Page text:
Night caught up on an Arab wondering through the vast desert (if the story said which country it was, I cannot remember) and as is the norm, he stopped and pitched up tent and after eating and feeding his camel, he entered the tent and fell asleep almost immediately.
In the middle of the night it started raining. The Arab fearing that the camel could catch a cold if its head got wet, decided to allow the poor animal to just push its head inside the tent.
He unzipped the tent and the camel squeezed in its head. However, the rain increased and the next thing the camel made attempt, and succeeded in pushing its entire body inside the tent. However, the Arab was thrown out by the sheer size of the camel and he ended up in the rain.
The Hon Vance Amory, in his heydays, was a great batsman. He hit the ball so hard that his opponents literally feared him. He could also elect to terrorise opponents by hitting the ball as hard as he could, because he was doing so under the cover of immunity of the rules of the game we West Indians love — cricket.
In his illustrious political career he has moved from a back bencher to a front bencher and then back to a back bencher. Under the cover of parliamentary immunity, the Hon Vance Amory is known to have hit humiliating words directed at a graceful woman who is the mother of one of the Federation’s top scholars.
But unlike his opponents in the game of cricket who would be in the field with him and could hit back by catching him or even running him out, this poor lady from Charlestown is not even a member of the august house.
An abuse to this woman by the Hon Amory, who is the parliamentary representative for St. George’s, was an abuse to a mother, a sister, a daughter, a cousin etc. It was a crime against womanhood. A man should detest from abusing a woman who cannot respond.
Late in his life, the Hon Vance Amory has found himself on shaky grounds. He, unfortunately, forgets that he has no immunity when he crosses the Narrows to go to St. Kitts, not to attend the Federal House, where he has immunity, but rather to sit as a panellist on WINN 98.9 FM’s Inside the News programme on Saturdays.
I sat and listened amused when on Saturday September Mr Alistair Yearwood terrorised him on the programme. Hon Amory, in one of his rare moments, lost his cool. On radio, he has no immunity.
It appears to me as if this state of lack of immunity for this leader of the Opposition Concerned Citizens Movement (CCM) Party is widening and quite fast. That state of affair affects him even on his political platform.
But is it of his own making?
Hon Amory is a seasoned politician. Yes, he dislodged the Dr Simeon Daniel-led NRP administration in 1992. When we had a political crisis after the 1993 Federal elections, he was offered, by the two political parties on St. Kitts, the opportunity to be the Prime Minister, not of Nevis, but of St. Kitts and Nevis but he declined.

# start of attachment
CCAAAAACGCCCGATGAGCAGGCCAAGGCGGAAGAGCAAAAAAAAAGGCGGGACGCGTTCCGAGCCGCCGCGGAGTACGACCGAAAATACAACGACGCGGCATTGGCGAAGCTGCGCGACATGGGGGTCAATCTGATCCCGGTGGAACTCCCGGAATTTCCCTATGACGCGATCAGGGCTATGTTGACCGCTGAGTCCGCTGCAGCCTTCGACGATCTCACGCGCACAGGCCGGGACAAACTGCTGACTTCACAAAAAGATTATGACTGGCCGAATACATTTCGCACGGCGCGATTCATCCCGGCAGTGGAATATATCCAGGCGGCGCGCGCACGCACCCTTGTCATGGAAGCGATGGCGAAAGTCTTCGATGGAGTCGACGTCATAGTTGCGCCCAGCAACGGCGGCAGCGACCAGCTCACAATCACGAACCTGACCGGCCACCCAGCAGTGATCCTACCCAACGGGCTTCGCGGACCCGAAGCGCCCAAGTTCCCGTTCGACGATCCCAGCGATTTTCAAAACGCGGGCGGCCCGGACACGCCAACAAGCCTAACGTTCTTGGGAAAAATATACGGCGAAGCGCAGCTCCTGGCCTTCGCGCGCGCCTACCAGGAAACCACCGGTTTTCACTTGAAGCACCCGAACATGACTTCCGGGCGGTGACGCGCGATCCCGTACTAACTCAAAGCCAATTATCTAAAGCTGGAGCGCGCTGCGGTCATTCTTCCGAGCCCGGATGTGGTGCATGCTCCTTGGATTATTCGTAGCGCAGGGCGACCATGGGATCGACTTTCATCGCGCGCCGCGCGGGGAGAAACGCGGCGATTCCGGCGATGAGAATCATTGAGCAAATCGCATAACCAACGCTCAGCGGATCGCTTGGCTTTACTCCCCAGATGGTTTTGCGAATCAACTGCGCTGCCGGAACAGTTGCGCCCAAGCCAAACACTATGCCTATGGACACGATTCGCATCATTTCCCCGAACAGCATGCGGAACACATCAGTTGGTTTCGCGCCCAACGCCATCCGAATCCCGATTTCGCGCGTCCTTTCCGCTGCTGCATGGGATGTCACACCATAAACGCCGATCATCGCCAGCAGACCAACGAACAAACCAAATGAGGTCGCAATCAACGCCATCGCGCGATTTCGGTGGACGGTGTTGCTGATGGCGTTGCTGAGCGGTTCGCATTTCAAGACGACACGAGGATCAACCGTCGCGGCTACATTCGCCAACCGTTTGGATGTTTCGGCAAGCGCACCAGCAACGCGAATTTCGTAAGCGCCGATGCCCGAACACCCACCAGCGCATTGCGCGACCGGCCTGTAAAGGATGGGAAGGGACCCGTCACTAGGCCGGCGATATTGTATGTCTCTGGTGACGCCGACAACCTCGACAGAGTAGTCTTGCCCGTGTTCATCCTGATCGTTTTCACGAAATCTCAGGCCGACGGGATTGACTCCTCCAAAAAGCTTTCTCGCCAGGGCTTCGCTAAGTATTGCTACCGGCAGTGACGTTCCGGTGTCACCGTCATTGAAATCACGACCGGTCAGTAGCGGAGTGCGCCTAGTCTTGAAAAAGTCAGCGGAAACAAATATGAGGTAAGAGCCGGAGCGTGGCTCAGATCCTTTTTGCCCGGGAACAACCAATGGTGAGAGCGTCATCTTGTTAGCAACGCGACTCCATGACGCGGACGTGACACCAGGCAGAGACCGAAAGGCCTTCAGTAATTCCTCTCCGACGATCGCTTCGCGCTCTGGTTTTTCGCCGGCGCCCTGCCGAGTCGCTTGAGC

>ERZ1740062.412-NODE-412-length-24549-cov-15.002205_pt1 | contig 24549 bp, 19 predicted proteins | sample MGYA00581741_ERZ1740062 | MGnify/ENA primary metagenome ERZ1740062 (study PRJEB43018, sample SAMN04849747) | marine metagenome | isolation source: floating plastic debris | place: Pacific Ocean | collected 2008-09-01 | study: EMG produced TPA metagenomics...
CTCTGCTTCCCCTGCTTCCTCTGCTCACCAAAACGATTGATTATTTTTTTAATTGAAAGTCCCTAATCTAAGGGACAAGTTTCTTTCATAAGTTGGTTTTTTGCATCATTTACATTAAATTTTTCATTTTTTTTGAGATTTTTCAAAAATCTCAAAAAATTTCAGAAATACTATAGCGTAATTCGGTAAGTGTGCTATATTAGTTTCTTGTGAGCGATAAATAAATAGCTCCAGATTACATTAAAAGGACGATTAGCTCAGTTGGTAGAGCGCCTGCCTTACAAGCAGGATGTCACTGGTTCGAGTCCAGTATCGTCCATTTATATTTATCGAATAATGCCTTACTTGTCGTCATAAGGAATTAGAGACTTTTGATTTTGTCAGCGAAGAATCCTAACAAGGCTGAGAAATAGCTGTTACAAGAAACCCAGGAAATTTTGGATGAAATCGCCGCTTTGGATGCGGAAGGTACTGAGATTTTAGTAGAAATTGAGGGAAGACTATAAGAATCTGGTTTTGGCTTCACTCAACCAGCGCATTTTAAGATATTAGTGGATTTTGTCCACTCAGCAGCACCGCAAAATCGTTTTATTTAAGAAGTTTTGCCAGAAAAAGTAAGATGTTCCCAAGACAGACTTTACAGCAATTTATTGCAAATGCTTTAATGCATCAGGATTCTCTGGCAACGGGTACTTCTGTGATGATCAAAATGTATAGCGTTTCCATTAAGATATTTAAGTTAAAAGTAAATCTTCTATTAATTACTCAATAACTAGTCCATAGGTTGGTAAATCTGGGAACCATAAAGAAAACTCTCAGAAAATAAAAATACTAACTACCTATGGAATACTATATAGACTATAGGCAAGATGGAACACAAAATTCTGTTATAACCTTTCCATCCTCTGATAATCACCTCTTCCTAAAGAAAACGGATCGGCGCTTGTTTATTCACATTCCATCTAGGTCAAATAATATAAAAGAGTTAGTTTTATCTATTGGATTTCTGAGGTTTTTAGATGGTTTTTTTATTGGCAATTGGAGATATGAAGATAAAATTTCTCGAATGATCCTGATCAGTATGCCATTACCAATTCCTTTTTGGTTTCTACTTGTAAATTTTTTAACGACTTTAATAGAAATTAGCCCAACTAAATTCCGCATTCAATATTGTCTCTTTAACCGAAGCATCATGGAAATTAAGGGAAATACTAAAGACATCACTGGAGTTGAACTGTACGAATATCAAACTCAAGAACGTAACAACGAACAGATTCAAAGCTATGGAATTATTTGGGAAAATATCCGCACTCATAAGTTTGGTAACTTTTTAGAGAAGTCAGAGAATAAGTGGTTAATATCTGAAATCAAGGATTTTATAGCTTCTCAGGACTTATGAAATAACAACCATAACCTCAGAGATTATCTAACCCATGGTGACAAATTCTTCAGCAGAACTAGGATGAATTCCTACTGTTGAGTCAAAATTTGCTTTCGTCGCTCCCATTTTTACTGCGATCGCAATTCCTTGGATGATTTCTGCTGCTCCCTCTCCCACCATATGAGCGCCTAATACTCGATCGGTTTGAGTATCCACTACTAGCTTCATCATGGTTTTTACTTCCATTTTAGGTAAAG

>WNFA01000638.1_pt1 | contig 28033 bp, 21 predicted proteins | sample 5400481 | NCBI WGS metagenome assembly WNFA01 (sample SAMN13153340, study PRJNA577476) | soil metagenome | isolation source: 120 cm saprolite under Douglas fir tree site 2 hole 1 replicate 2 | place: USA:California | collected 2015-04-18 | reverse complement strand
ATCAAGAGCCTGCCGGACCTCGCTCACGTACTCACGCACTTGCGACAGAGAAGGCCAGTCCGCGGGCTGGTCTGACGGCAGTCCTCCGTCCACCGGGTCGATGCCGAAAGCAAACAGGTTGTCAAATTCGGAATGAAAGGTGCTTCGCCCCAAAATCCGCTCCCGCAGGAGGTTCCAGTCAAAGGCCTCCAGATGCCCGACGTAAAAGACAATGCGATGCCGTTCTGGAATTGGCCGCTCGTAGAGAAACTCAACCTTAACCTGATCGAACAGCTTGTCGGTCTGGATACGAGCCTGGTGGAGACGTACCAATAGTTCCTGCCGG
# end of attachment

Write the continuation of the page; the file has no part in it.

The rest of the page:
He chose to remain neutral.
After the 1995 Federal elections that saw the Labour Party sweep seven of the eight seats on St. Kitts leaving PAM with a mere one seat held by the Hon Hugh Heyliger of Sandy Point, Hon Vance Amory refused to take up a federal opportunity presented to his party.
With the Labour Party having seven seats, PAM one seat, CCM two seats and NRP one seat, CCM had the highest number of opposition members. But instead of him taking the Leader of Opposition he allowed PAM to take it.
And PAM knows how to use political opportunities. They nominated a senator in Mr Vernon Veira. The Hon Vance Amory and the Hon Malcolm Guishard of the CCM were like passengers in the back seat of a bus because PAM, though not in the driver’s seat, was closer to the door — probably collecting the fares.
However, Labour overran PAM in the 2000 Federal elections with an astounding All Eight win on St. Kitts. Many thought that the Hon Vance Amory was afraid of the Leader of Opposition position and with PAM out of Parliament, they assumed he would allow the Hon Patrice Nisbett of the NRP to be the Leader of Opposition.
Earlier PAM had one seat and they allowed it to hold the position of Leader of Opposition. The NRP now had one, but CCM was mortally afraid of NRP so much so that the Hon Amory decided to be the Leader of Opposition. They even nominated Mr Michael Perkins as a senator.
His position as Leader of Opposition was short-lived as he ended up passing it on to the Hon Malcolm Guishard. It was claimed that he could not hold that position while he was also the Premier of Nevis. We bought that argument gracefully.
But here is the irony: the Hon Vance Amory was dislodged from premiership by the Hon Joseph Parry of the NRP in 2006. But unfortunately for the island of Nevis, the Leader of Opposition, the Hon Malcolm Guishard, died in 2007.